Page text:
"Fantastic Beasts and Where to Find Them" Delivers FX magic, but fails to grip

This movie will make plenty of money at the Box-Office this coming weekend. Hell, the screening I went to of David Yates' "Fantastic Beasts and Where to Find Them" was filled with Harry Potter fanatics. You see, J.K. Rowling, in origin-story mode, wrote the film and has signed on to write 5 more! The year is 1926 and the fantastic beasts in the title have escaped from the suitcase of expelled Hogwarts magizoologist Newt Scamander (Eddie Redmayne). They are wreaking havoc in New York City.

Yates directed that last four Harry Potter movies although, for my money, Alfonso Cuaron's "The Prisoner of Azkaban" was the only film in the franchise to have any kind of cinematic edge or style. The film follows Scamander as he teams up with Jacob Kowalski (Dan Fogler), a No-Maj (i.e. a non-wizard or Muggle), magic investigator Tina Goldstein (Katherine Waterston of "Inherent Vice" fame) and her psychic, mind-reading sister Queenie (Alison Sudol in a sultry performance). They team up because Newt's beasts are being hunted by Wizard cop Percival Graves (Colin Farrell).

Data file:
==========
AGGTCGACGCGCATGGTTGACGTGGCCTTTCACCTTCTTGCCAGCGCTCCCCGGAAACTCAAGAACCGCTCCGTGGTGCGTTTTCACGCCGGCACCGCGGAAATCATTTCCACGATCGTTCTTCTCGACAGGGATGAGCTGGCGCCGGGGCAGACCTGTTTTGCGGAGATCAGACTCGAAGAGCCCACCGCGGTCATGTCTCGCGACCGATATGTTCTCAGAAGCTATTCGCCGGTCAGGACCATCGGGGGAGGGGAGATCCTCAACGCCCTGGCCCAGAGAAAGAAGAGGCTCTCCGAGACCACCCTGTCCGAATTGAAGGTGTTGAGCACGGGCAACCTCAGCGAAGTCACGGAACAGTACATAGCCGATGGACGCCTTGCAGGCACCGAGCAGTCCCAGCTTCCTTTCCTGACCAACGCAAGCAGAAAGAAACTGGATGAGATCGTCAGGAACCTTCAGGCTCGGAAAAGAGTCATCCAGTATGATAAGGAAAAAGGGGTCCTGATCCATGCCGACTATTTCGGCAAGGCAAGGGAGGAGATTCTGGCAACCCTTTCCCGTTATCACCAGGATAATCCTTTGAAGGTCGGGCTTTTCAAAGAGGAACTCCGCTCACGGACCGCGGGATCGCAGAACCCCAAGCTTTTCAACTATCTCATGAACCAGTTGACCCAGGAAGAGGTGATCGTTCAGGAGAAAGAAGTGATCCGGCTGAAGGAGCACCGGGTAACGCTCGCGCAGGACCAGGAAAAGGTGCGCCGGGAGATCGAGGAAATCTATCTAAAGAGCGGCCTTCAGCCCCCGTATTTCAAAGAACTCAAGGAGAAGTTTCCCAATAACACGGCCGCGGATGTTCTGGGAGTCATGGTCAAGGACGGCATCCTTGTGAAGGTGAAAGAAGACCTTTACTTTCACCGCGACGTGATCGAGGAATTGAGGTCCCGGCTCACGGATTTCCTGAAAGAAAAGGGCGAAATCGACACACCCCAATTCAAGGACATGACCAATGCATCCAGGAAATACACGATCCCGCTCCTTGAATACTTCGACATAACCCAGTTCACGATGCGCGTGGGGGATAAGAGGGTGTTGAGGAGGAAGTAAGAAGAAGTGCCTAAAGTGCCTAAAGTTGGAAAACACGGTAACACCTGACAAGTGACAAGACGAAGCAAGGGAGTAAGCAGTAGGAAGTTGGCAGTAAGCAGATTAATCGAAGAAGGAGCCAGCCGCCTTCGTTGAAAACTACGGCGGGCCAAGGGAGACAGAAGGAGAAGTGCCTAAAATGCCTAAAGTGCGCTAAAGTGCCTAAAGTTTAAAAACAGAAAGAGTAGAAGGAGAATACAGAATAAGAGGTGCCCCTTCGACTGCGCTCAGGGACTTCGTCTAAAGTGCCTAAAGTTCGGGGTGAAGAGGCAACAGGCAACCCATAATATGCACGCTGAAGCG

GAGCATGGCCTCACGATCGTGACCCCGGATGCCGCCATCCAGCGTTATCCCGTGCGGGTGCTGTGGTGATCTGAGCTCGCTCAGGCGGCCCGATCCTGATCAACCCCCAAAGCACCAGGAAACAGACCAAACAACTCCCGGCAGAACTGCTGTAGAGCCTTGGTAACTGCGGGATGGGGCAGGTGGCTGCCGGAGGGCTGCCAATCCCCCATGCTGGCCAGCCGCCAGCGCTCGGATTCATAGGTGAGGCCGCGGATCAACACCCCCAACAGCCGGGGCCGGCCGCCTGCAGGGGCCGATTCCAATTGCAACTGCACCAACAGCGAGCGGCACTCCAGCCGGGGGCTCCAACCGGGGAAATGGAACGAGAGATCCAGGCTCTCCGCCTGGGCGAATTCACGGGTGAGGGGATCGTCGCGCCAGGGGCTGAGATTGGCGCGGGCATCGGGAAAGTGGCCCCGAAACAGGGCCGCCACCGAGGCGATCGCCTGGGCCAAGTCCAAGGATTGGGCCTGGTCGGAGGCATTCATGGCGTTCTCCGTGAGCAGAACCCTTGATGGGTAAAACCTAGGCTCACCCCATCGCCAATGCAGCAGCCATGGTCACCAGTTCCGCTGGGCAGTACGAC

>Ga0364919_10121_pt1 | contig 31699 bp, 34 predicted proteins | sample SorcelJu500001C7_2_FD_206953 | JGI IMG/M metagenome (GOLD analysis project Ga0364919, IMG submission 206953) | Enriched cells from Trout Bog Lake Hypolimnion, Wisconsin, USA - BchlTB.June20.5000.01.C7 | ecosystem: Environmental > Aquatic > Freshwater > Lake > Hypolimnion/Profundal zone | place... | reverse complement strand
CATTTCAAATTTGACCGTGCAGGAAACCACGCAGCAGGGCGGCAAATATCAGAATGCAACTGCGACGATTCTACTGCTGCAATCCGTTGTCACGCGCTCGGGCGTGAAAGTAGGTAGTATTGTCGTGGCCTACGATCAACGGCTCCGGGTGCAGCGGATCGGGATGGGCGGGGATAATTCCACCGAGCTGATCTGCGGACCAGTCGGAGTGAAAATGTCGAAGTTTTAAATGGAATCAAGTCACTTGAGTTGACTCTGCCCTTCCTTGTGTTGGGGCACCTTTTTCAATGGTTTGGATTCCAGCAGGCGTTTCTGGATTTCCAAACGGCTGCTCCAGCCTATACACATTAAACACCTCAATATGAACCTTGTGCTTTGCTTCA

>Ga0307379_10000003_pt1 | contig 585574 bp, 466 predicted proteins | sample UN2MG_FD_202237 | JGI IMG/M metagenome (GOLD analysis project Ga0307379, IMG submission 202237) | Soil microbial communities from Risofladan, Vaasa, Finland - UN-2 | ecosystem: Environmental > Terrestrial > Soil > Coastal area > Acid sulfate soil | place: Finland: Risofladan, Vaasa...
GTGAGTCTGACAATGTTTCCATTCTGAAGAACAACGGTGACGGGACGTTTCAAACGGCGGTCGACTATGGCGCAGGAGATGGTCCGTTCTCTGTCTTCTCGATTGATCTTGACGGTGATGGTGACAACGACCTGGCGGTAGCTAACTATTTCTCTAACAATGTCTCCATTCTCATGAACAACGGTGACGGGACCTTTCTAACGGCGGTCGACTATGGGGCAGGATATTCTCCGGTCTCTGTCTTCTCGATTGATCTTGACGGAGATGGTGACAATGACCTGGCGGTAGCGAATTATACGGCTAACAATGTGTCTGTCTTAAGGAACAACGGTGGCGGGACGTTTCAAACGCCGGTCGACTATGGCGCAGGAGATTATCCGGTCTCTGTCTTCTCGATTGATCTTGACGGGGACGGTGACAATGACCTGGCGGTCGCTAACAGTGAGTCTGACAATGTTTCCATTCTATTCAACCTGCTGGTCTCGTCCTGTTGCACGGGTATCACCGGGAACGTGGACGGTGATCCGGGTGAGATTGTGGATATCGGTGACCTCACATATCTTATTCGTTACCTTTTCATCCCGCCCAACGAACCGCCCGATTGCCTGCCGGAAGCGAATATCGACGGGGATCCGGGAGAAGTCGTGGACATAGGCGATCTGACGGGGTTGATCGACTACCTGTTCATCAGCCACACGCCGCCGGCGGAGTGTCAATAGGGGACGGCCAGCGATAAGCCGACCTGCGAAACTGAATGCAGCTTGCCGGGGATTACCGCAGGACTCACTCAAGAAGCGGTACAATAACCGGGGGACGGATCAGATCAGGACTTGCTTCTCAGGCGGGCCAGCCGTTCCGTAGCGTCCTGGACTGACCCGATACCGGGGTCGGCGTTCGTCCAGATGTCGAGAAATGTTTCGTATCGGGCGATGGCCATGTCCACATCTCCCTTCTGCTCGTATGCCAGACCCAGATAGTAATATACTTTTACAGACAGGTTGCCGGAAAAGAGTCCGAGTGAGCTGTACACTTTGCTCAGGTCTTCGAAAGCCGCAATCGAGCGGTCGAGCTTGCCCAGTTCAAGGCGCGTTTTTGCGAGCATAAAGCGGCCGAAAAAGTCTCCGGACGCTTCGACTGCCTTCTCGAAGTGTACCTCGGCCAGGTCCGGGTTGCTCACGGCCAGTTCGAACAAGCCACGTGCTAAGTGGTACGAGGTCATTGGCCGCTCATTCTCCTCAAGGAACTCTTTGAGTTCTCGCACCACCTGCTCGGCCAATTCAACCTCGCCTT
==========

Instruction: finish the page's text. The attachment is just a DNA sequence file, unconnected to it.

Here's the problem with Rowling's screenplay. It takes too much time introducing all the new characters and doesn't build enough drama in the process. Yes, she has to introduce a new world far removed from the one we're familiar with in the Potter books, but the film doesn't really pick up until more than an hour has elapsed. The saving grace is, of course, the beasts and the FX is tremendously achieved by Yates' team. 
Watch out for Niffler and Pickett, the highlights of the beasts created by Rowling. They invigorate the screen with enough magic to make you forget about a secondhand screenplay. Rowling's imagination can sometimes be contagious, but her ways of expressing emotion on the screen suffers [C+]